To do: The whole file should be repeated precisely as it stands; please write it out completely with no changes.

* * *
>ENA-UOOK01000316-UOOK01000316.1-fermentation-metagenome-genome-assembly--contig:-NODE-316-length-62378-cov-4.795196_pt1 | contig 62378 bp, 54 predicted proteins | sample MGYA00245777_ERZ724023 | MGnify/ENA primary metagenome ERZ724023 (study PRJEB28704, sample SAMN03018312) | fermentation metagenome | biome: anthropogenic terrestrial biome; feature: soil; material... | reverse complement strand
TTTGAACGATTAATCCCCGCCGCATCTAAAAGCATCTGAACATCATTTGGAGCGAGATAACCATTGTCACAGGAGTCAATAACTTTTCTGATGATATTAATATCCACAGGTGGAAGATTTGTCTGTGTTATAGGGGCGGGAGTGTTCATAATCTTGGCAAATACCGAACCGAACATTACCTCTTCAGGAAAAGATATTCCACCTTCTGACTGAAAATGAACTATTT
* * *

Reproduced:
>ENA-UOOK01000316-UOOK01000316.1-fermentation-metagenome-genome-assembly--contig:-NODE-316-length-62378-cov-4.795196_pt1 | contig 62378 bp, 54 predicted proteins | sample MGYA00245777_ERZ724023 | MGnify/ENA primary metagenome ERZ724023 (study PRJEB28704, sample SAMN03018312) | fermentation metagenome | biome: anthropogenic terrestrial biome; feature: soil; material... | reverse complement strand
TTTGAACGATTAATCCCCGCCGCATCTAAAAGCATCTGAACATCATTTGGAGCGAGATAACCATTGTCACAGGAGTCAATAACTTTTCTGATGATATTAATATCCACAGGTGGAAGATTTGTCTGTGTTATAGGGGCGGGAGTGTTCATAATCTTGGCAAATACCGAACCGAACATTACCTCTTCAGGAAAAGATATTCCACCTTCTGACTGAAAATGAACTATTT